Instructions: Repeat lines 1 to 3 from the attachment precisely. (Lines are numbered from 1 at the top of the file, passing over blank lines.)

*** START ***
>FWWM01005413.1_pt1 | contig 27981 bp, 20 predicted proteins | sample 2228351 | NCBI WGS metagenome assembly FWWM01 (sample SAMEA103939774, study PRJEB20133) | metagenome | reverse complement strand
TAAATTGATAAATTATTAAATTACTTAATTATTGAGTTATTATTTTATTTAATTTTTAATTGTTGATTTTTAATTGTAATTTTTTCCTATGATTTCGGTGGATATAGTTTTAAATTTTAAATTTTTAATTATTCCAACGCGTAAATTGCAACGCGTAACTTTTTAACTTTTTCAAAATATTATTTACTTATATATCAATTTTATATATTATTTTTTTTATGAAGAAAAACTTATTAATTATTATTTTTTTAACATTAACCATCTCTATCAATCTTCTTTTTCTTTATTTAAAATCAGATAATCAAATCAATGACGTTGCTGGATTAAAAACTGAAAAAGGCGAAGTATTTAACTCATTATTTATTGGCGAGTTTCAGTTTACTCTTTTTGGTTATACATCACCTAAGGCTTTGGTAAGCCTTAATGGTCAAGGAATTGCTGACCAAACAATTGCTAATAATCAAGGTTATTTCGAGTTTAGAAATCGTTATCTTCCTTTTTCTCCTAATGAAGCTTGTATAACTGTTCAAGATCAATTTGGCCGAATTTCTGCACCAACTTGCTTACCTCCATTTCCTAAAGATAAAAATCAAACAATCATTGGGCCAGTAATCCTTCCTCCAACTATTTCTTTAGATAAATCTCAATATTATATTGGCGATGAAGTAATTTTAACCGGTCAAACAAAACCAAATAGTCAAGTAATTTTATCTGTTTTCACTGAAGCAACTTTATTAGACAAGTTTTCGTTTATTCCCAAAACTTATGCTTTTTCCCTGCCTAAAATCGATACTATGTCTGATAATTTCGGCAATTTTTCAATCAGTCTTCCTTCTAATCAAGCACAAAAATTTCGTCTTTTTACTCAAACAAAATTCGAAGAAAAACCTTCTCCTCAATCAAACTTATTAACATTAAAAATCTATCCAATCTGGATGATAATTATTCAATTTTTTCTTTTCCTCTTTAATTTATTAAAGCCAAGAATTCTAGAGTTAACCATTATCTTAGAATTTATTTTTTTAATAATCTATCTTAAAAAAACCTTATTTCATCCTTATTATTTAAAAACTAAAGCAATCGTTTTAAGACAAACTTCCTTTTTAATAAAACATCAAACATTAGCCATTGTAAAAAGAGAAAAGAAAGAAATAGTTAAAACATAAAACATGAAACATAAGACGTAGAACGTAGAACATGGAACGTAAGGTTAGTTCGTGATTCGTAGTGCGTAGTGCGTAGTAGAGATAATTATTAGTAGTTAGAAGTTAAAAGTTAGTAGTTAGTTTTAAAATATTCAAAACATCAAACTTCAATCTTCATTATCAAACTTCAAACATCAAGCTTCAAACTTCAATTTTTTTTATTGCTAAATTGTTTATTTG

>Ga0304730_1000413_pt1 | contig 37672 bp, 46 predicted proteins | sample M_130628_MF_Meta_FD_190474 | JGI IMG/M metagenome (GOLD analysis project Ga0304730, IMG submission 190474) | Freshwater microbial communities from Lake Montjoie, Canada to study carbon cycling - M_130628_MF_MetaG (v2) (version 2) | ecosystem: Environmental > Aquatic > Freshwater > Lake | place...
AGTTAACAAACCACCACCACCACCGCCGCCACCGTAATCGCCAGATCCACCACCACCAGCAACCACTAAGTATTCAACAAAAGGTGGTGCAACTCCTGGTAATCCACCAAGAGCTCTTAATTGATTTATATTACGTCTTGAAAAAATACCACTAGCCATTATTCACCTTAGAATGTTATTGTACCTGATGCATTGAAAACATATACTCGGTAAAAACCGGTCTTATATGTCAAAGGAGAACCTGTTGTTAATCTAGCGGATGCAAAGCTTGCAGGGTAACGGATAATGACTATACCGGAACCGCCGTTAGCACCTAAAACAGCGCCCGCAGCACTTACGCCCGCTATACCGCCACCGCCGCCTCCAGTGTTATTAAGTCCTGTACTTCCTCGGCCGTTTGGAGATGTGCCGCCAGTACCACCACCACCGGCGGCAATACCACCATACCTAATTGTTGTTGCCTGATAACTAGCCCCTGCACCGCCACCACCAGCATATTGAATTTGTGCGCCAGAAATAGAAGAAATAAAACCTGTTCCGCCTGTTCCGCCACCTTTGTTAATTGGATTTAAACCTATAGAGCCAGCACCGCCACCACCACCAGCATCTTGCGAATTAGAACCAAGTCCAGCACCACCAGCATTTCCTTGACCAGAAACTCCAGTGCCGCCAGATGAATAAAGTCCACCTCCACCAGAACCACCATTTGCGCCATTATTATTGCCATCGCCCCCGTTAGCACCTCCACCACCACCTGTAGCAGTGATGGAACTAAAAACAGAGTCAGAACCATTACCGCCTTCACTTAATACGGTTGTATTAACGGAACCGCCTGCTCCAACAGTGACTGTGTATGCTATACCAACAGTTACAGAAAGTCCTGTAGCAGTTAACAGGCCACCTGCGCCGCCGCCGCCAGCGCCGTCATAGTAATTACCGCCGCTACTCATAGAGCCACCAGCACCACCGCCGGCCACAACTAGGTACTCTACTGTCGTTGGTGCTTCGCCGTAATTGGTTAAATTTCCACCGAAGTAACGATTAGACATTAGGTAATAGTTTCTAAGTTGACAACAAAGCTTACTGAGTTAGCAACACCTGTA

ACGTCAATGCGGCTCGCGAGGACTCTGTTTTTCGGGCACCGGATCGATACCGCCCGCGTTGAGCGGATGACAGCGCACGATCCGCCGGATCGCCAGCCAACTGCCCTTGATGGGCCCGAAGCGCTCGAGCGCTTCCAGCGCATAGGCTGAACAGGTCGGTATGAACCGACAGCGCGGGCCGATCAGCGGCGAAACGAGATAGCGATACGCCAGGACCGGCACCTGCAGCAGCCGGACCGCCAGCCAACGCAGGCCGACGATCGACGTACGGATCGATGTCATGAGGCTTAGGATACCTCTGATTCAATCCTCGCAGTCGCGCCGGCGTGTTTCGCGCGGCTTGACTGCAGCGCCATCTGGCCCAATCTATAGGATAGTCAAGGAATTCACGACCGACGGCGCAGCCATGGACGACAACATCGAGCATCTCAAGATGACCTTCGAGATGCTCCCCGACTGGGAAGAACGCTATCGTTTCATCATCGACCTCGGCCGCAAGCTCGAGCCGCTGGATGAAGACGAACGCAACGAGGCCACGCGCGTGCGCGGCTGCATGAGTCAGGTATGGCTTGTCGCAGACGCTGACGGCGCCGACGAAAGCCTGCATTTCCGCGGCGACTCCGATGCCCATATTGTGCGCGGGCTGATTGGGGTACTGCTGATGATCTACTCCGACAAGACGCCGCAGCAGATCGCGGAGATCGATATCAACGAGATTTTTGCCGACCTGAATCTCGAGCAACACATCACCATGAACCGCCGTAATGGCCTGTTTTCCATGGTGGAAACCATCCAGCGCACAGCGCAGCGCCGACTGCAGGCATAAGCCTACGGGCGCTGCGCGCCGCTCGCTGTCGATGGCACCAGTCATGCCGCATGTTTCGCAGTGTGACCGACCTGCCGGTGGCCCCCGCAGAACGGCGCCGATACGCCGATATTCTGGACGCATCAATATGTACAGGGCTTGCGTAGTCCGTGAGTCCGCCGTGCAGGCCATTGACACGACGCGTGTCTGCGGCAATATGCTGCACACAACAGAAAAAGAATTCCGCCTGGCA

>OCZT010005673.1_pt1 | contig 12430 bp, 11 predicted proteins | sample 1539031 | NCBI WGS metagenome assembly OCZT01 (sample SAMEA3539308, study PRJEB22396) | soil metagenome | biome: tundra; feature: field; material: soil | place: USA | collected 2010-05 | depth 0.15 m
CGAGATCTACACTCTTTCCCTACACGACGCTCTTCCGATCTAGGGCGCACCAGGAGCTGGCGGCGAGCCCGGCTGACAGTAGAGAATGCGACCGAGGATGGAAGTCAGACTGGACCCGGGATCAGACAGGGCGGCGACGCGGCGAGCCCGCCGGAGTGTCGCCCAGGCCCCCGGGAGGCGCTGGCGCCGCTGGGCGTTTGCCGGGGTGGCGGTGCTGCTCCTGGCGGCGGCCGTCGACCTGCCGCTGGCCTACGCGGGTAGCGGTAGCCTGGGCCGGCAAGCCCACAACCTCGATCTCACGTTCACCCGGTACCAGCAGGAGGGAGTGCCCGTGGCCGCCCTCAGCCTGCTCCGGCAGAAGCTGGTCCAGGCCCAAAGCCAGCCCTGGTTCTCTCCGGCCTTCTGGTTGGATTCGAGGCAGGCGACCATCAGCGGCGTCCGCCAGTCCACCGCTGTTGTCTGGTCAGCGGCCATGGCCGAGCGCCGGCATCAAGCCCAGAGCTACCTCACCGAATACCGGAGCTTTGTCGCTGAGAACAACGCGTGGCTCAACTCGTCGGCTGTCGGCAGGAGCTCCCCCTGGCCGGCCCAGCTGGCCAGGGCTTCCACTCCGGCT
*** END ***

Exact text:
>FWWM01005413.1_pt1 | contig 27981 bp, 20 predicted proteins | sample 2228351 | NCBI WGS metagenome assembly FWWM01 (sample SAMEA103939774, study PRJEB20133) | metagenome | reverse complement strand
TAAATTGATAAATTATTAAATTACTTAATTATTGAGTTATTATTTTATTTAATTTTTAATTGTTGATTTTTAATTGTAATTTTTTCCTATGATTTCGGTGGATATAGTTTTAAATTTTAAATTTTTAATTATTCCAACGCGTAAATTGCAACGCGTAACTTTTTAACTTTTTCAAAATATTATTTACTTATATATCAATTTTATATATTATTTTTTTTATGAAGAAAAACTTATTAATTATTATTTTTTTAACATTAACCATCTCTATCAATCTTCTTTTTCTTTATTTAAAATCAGATAATCAAATCAATGACGTTGCTGGATTAAAAACTGAAAAAGGCGAAGTATTTAACTCATTATTTATTGGCGAGTTTCAGTTTACTCTTTTTGGTTATACATCACCTAAGGCTTTGGTAAGCCTTAATGGTCAAGGAATTGCTGACCAAACAATTGCTAATAATCAAGGTTATTTCGAGTTTAGAAATCGTTATCTTCCTTTTTCTCCTAATGAAGCTTGTATAACTGTTCAAGATCAATTTGGCCGAATTTCTGCACCAACTTGCTTACCTCCATTTCCTAAAGATAAAAATCAAACAATCATTGGGCCAGTAATCCTTCCTCCAACTATTTCTTTAGATAAATCTCAATATTATATTGGCGATGAAGTAATTTTAACCGGTCAAACAAAACCAAATAGTCAAGTAATTTTATCTGTTTTCACTGAAGCAACTTTATTAGACAAGTTTTCGTTTATTCCCAAAACTTATGCTTTTTCCCTGCCTAAAATCGATACTATGTCTGATAATTTCGGCAATTTTTCAATCAGTCTTCCTTCTAATCAAGCACAAAAATTTCGTCTTTTTACTCAAACAAAATTCGAAGAAAAACCTTCTCCTCAATCAAACTTATTAACATTAAAAATCTATCCAATCTGGATGATAATTATTCAATTTTTTCTTTTCCTCTTTAATTTATTAAAGCCAAGAATTCTAGAGTTAACCATTATCTTAGAATTTATTTTTTTAATAATCTATCTTAAAAAAACCTTATTTCATCCTTATTATTTAAAAACTAAAGCAATCGTTTTAAGACAAACTTCCTTTTTAATAAAACATCAAACATTAGCCATTGTAAAAAGAGAAAAGAAAGAAATAGTTAAAACATAAAACATGAAACATAAGACGTAGAACGTAGAACATGGAACGTAAGGTTAGTTCGTGATTCGTAGTGCGTAGTGCGTAGTAGAGATAATTATTAGTAGTTAGAAGTTAAAAGTTAGTAGTTAGTTTTAAAATATTCAAAACATCAAACTTCAATCTTCATTATCAAACTTCAAACATCAAGCTTCAAACTTCAATTTTTTTTATTGCTAAATTGTTTATTTG

>Ga0304730_1000413_pt1 | contig 37672 bp, 46 predicted proteins | sample M_130628_MF_Meta_FD_190474 | JGI IMG/M metagenome (GOLD analysis project Ga0304730, IMG submission 190474) | Freshwater microbial communities from Lake Montjoie, Canada to study carbon cycling - M_130628_MF_MetaG (v2) (version 2) | ecosystem: Environmental > Aquatic > Freshwater > Lake | place...